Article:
How has Legal & General Investment Management (LGIM) adapted itself to remote trading and do you expect to implement a working from home hybrid form of desk?
We coped very well throughout 2020. If I look back on the full year across all asset classes, we were able to support an increase in volume across our global trading desks of 20%. The ability to support that level of growth of activity with remote working conditions was a real testament to the strength of the processes we put in place.
It is pretty clear that some level of flexibility for our traders will remain. We are currently going through the process of surveying our staff and trying to build a picture of how they want to work in the future. Once we have collected that information we will make a plan of action. We have proven that we can trade safely, efficiently and effectively from home. There are different jobs on trading desks. For example, at LGIM the team comprises both traders and quantitative analysts, and clearly the role will to some extent dictate how flexible the working pattern might be.
One of the things we are looking at is how we continue to fit out our offices with the appropriate technology, it sounds obvious, but you can’t go into a meeting room if you’ve got half of the staff working remotely and half working in the office. You need to have appropriate technology and AV equipment in place to make that experience as seamless as possible.
What new technologies do you expect could disrupt institutional equities trading in the next few years?
Improvements are long overdue in the initial public offering (IPO) and secondary workflows. This topic is gaining traction on the buy-side at the moment and I’m confident in the next few years we will have better solutions in place to enable us to have a much more STP environment for new issues across both equities and bonds.
The area is ripe for further development and any technology in that space would be welcomed by the buy-side. My own trading desk, and also those of my peers at other large buy-side firms, are managing more automated workflows through order management systems (OMS) and execution management systems (EMS), and subsequently more analytics and advanced data sets will be required for enhanced decision support and for monitoring purposes.
What market structure changes have most impacted trader workflows in the past year?
Changes to trading obligations that came into force post-Brexit at the beginning of this year were significant. Both the share trading obligation and the derivatives trading obligation. The derivative trading obligation had a meaningful impact on trading workflows, even taking into account the FCA’s use of temporary transitional power.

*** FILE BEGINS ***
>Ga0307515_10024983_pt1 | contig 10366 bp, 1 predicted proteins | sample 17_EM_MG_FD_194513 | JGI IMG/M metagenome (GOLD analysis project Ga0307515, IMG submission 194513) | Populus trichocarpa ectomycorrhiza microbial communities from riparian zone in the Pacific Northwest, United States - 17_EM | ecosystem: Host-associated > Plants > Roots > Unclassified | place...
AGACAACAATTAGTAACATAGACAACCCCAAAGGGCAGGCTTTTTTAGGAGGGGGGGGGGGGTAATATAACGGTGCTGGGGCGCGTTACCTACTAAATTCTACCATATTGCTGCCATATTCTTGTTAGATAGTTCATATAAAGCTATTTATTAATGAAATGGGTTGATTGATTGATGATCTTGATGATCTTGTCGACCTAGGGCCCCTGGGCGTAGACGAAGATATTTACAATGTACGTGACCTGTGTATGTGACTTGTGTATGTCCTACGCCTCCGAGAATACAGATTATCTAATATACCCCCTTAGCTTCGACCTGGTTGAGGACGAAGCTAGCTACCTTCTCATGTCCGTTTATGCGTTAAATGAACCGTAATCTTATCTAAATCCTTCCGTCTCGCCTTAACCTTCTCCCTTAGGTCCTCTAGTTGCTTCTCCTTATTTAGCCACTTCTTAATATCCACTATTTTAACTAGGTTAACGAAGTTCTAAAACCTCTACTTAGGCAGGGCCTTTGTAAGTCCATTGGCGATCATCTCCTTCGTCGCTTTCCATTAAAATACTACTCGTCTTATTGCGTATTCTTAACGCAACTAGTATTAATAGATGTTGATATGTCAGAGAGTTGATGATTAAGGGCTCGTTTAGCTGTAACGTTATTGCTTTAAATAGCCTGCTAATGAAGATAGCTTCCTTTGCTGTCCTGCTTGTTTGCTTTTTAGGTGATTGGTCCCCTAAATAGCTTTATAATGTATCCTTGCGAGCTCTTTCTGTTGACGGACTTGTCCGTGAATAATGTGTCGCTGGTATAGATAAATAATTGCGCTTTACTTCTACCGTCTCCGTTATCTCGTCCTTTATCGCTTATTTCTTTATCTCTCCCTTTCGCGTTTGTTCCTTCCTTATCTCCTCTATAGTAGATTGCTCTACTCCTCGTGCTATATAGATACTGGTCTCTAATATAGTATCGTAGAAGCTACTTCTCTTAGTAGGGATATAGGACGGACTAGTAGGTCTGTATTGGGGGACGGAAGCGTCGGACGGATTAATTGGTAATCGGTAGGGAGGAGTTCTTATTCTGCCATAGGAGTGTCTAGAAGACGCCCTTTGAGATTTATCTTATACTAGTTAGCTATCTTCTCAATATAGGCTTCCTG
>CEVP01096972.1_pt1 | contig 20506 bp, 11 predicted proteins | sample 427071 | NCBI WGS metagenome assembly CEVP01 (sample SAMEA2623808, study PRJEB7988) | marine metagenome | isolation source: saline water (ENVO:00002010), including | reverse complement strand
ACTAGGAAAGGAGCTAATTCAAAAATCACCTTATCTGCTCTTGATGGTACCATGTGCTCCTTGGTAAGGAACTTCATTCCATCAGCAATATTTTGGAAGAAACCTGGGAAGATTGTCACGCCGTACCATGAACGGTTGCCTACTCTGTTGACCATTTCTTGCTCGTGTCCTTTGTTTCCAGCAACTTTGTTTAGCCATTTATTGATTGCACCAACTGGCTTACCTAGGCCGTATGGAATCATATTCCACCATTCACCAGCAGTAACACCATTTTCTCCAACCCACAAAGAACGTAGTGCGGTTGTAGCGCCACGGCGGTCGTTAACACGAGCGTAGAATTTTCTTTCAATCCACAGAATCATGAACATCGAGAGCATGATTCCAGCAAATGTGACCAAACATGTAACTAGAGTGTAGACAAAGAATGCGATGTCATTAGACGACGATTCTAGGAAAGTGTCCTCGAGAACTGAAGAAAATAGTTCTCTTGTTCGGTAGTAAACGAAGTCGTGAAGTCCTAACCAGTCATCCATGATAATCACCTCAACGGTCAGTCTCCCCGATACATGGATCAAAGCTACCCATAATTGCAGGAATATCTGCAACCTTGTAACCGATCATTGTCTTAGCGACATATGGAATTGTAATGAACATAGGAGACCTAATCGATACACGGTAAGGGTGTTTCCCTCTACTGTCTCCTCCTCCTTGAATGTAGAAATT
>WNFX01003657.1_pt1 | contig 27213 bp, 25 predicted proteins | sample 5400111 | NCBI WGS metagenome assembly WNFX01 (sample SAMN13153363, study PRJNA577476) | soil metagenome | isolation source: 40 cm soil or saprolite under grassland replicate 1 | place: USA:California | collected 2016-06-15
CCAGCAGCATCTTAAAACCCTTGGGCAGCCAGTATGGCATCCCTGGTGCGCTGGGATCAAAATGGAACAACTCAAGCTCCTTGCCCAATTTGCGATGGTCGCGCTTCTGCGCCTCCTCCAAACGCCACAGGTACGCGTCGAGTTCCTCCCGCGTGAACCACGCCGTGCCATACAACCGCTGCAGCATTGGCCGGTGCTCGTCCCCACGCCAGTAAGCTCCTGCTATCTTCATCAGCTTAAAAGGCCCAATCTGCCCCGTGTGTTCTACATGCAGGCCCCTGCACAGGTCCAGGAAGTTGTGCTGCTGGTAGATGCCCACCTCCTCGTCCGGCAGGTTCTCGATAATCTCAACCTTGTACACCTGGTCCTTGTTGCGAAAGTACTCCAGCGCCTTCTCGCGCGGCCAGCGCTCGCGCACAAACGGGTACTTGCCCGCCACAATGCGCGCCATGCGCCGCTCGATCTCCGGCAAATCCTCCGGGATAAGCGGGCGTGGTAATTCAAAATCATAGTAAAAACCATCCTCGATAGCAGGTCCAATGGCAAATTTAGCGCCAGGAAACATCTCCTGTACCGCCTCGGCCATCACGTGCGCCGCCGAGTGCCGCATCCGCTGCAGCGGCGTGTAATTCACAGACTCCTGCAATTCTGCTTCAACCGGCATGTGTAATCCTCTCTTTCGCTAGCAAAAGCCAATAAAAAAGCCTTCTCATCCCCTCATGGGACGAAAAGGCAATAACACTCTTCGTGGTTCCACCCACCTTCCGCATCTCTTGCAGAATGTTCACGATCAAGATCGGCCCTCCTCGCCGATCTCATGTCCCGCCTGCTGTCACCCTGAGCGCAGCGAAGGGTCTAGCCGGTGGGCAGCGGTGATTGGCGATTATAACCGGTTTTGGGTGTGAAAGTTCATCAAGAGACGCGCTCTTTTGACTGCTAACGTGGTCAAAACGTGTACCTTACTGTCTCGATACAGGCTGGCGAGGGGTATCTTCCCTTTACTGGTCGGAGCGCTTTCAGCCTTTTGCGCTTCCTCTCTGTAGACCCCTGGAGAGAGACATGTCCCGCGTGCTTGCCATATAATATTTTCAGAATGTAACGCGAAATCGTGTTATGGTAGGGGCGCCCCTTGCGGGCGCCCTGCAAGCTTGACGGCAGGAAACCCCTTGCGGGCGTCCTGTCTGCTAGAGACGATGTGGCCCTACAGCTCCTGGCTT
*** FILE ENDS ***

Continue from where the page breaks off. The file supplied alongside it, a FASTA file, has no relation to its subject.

You could say quite logically that the bigger changes to market structure are actually ahead of us. We have heard recently the initial proposals from the Chancellor in the UK on the removal of the share trading obligation, and we are looking forward to the upcoming consultations over the summer. The more interesting changes are on the horizon.
Do automation and better execution performance always go hand in hand on the buy-side trading desk?
It depends on what you are automating and why are you are automating it. From my experience, the automated workflows that we support at LGIM are aimed at improving both efficiency, as well as, trading outcomes. We support various automated workflows across rates, FX and equities.
One thing that often gets lost, perhaps, because it is not so interesting, but nonetheless is an important point to make, is automating post-trade activities. This is also a viable activity for trading desks to engage in, booking out executions and partial executions at the end of the day for example can be really time-consuming and inefficient if done manually.
Where do you see the future of outsourced trading?
With any outsourced arrangements, firms need to assess both the scale and complexity of their business in order to determine whether it is appropriate for them. The global trading function at LGIM is a fundamental part of the investment process. Our traders play a key role in the investment performance of the firm. We have desks in Hong Kong, London and Chicago and we execute millions of orders on an annual basis across all asset classes.
We believe that that scale brings a huge number of benefits to our firm and naturally therefore to our clients. If you are operating at scale in a large firm with resources and adding value to the investment process and crucially if you’re an integral part of that investment process then you are a fundamental part of that investment proposition. It might suit some but not all by any stretch.
Which panels are you most looking forward to tuning into at TradeTech?
I’m interested in all the data and analytics and FinTech sessions that are being run. I joined the diversity and inclusion virtual boardroom earlier this month which was open to buy-side heads of trading. Cognitive diversity achieved through a diverse team is very important. People look at problem solving in different ways.
Trading desks have done a reasonable job in promoting and encouraging cultural diversity. It’s no surprise to hear me say that trading desks have been less successful in trying to meet the challenges of gender diversity. I am interested to see how the debate plays out at TradeTech. However, I don’t think we can just talk about diversity and inclusion in general terms. It is helpful to be clearer about what it is we’re talking about and trying to frame the debate in a more granular fashion. There are some aspects that we have done very well at and others where we have done less well.